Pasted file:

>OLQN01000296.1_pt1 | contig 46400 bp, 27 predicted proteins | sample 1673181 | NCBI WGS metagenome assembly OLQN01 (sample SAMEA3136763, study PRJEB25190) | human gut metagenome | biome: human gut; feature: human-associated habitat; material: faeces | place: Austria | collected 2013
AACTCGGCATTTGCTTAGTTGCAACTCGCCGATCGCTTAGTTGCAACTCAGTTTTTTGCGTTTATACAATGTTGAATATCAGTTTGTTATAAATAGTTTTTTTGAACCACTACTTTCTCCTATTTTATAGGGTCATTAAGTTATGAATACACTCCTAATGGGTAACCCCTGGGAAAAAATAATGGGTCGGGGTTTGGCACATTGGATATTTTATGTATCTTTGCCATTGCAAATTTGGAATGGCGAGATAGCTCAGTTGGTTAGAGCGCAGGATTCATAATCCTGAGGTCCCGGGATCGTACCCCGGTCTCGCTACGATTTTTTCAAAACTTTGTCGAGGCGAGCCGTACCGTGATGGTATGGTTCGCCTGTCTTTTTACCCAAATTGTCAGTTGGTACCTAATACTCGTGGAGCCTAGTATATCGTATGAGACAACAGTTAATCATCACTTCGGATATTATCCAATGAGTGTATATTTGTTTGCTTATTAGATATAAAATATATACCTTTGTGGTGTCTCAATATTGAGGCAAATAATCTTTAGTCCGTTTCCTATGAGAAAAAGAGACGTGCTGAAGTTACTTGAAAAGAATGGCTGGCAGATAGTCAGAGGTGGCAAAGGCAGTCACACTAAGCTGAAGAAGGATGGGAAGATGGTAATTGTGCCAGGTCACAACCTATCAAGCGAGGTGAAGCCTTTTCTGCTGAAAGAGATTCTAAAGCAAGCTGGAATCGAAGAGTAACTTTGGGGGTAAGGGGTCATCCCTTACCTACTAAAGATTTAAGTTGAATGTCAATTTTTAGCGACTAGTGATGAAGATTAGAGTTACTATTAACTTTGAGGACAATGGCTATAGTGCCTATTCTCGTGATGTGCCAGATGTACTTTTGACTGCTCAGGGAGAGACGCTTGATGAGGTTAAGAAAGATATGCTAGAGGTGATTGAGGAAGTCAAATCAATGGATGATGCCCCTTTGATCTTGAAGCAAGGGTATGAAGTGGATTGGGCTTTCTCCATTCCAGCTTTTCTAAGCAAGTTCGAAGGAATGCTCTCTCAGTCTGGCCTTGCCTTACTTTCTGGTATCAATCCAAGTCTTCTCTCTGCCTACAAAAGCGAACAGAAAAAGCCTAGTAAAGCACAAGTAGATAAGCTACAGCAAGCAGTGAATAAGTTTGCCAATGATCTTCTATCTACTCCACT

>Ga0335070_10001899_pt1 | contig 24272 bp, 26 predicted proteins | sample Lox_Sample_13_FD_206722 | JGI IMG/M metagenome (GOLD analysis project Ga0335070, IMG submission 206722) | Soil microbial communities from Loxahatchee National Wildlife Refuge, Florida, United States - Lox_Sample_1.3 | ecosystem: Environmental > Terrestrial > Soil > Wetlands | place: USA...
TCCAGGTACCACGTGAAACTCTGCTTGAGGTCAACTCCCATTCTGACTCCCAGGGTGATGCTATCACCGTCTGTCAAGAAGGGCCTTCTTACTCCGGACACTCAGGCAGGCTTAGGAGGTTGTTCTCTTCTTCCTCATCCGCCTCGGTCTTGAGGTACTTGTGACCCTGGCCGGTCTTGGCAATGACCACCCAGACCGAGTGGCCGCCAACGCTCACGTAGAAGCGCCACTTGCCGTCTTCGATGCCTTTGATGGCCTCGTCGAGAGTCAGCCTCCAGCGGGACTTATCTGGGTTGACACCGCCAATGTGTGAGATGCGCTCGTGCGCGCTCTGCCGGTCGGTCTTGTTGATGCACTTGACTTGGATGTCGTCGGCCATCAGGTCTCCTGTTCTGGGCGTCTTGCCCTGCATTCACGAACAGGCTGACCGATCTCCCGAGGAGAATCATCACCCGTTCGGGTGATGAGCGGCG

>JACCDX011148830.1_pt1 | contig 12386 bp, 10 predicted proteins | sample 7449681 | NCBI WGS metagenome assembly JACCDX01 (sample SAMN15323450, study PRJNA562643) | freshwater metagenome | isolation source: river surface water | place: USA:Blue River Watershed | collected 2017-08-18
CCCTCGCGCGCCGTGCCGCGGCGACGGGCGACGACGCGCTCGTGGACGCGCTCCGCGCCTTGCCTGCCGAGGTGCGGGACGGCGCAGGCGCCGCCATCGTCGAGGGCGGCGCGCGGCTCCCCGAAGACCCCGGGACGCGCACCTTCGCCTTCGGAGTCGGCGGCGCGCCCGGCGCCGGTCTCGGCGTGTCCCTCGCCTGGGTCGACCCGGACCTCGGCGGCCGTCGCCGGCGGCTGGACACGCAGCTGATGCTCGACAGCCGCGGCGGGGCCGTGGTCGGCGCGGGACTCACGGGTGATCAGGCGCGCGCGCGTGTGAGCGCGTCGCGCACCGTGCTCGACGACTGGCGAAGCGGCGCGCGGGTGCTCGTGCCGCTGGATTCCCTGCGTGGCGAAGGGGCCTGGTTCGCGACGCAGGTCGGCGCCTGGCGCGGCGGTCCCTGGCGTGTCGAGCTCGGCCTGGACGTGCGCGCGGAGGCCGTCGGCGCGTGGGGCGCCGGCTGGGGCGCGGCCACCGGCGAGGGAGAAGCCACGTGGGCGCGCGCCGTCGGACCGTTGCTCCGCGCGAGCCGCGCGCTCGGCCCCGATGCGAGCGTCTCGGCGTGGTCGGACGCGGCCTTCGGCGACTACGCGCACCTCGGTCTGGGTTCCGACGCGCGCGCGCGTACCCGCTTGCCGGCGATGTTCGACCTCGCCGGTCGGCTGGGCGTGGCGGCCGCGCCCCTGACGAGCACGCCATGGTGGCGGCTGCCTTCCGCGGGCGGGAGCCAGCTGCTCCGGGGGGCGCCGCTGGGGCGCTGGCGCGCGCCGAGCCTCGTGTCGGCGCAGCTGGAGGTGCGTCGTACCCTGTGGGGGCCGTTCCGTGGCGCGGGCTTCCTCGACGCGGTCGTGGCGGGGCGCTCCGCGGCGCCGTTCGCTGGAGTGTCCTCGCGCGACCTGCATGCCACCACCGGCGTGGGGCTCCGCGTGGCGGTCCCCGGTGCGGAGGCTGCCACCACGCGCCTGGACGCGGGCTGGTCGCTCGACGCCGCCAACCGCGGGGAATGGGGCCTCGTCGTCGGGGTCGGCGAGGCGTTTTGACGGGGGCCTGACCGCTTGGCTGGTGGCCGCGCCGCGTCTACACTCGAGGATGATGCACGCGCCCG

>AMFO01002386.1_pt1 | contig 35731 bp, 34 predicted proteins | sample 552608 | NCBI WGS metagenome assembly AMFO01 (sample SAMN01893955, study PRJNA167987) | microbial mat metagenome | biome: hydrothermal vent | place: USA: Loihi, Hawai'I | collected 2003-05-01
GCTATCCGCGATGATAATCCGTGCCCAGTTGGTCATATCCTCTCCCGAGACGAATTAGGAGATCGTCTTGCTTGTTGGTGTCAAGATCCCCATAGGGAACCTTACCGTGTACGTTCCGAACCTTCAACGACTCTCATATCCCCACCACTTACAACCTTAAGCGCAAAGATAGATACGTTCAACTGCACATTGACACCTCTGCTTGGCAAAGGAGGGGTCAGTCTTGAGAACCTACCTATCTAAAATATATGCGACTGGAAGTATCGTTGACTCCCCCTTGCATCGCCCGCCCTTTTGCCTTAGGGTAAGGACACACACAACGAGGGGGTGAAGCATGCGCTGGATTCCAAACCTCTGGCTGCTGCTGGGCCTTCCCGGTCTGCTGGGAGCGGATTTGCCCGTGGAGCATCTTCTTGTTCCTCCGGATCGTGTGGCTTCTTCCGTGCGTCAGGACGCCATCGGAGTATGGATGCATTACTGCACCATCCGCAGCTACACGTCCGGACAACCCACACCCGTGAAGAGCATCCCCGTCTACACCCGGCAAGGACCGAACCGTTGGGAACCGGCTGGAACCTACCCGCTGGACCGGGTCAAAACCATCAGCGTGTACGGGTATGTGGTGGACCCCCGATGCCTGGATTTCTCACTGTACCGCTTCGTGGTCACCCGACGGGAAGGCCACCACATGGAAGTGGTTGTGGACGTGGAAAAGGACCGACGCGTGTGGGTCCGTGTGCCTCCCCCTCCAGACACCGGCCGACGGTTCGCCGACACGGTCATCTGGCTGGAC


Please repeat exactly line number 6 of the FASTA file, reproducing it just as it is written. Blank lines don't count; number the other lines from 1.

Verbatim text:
CCCTCGCGCGCCGTGCCGCGGCGACGGGCGACGACGCGCTCGTGGACGCGCTCCGCGCCTTGCCTGCCGAGGTGCGGGACGGCGCAGGCGCCGCCATCGTCGAGGGCGGCGCGCGGCTCCCCGAAGACCCCGGGACGCGCACCTTCGCCTTCGGAGTCGGCGGCGCGCCCGGCGCCGGTCTCGGCGTGTCCCTCGCCTGGGTCGACCCGGACCTCGGCGGCCGTCGCCGGCGGCTGGACACGCAGCTGATGCTCGACAGCCGCGGCGGGGCCGTGGTCGGCGCGGGACTCACGGGTGATCAGGCGCGCGCGCGTGTGAGCGCGTCGCGCACCGTGCTCGACGACTGGCGAAGCGGCGCGCGGGTGCTCGTGCCGCTGGATTCCCTGCGTGGCGAAGGGGCCTGGTTCGCGACGCAGGTCGGCGCCTGGCGCGGCGGTCCCTGGCGTGTCGAGCTCGGCCTGGACGTGCGCGCGGAGGCCGTCGGCGCGTGGGGCGCCGGCTGGGGCGCGGCCACCGGCGAGGGAGAAGCCACGTGGGCGCGCGCCGTCGGACCGTTGCTCCGCGCGAGCCGCGCGCTCGGCCCCGATGCGAGCGTCTCGGCGTGGTCGGACGCGGCCTTCGGCGACTACGCGCACCTCGGTCTGGGTTCCGACGCGCGCGCGCGTACCCGCTTGCCGGCGATGTTCGACCTCGCCGGTCGGCTGGGCGTGGCGGCCGCGCCCCTGACGAGCACGCCATGGTGGCGGCTGCCTTCCGCGGGCGGGAGCCAGCTGCTCCGGGGGGCGCCGCTGGGGCGCTGGCGCGCGCCGAGCCTCGTGTCGGCGCAGCTGGAGGTGCGTCGTACCCTGTGGGGGCCGTTCCGTGGCGCGGGCTTCCTCGACGCGGTCGTGGCGGGGCGCTCCGCGGCGCCGTTCGCTGGAGTGTCCTCGCGCGACCTGCATGCCACCACCGGCGTGGGGCTCCGCGTGGCGGTCCCCGGTGCGGAGGCTGCCACCACGCGCCTGGACGCGGGCTGGTCGCTCGACGCCGCCAACCGCGGGGAATGGGGCCTCGTCGTCGGGGTCGGCGAGGCGTTTTGACGGGGGCCTGACCGCTTGGCTGGTGGCCGCGCCGCGTCTACACTCGAGGATGATGCACGCGCCCG